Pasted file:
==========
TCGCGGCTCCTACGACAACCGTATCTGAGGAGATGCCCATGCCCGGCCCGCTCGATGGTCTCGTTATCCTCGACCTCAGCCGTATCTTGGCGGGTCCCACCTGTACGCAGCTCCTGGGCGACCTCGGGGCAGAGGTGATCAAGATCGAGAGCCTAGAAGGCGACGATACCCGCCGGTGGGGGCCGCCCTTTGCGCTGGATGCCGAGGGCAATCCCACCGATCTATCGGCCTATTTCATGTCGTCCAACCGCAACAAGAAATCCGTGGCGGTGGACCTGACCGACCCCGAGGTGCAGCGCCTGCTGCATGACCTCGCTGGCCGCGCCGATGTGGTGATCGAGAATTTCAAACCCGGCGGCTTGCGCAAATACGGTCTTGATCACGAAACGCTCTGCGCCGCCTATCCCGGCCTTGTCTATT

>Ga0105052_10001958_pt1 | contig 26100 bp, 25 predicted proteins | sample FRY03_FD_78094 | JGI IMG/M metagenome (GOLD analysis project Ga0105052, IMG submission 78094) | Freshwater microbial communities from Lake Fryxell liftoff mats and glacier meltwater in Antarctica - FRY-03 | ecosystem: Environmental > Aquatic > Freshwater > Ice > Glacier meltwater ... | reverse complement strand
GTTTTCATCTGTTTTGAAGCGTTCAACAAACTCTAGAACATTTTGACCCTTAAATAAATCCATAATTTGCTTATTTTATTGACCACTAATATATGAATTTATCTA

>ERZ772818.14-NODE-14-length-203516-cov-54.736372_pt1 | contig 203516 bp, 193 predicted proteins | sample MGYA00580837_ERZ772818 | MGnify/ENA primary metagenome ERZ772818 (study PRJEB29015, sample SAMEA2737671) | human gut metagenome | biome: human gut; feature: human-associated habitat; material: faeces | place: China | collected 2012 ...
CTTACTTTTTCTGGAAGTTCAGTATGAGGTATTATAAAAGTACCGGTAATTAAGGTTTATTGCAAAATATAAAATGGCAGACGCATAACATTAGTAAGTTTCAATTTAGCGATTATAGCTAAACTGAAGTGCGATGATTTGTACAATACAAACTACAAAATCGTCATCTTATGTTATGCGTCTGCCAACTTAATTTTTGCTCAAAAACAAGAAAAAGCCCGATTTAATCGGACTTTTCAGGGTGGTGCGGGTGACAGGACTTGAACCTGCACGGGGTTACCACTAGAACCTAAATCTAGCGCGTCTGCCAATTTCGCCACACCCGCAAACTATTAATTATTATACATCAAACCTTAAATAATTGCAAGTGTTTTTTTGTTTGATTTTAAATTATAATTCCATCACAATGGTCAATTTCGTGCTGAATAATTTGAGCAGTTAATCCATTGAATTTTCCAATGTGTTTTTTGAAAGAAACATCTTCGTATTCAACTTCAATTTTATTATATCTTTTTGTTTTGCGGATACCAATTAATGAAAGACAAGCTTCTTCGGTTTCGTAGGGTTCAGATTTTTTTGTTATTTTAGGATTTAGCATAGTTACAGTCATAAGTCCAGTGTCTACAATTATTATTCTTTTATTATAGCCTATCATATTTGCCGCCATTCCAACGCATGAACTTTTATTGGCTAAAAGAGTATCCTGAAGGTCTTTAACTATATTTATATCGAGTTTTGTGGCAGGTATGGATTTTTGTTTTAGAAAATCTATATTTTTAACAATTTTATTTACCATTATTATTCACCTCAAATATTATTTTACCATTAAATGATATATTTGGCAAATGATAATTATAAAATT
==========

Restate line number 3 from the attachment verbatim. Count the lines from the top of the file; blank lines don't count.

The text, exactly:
GTTTTCATCTGTTTTGAAGCGTTCAACAAACTCTAGAACATTTTGACCCTTAAATAAATCCATAATTTGCTTATTTTATTGACCACTAATATATGAATTTATCTA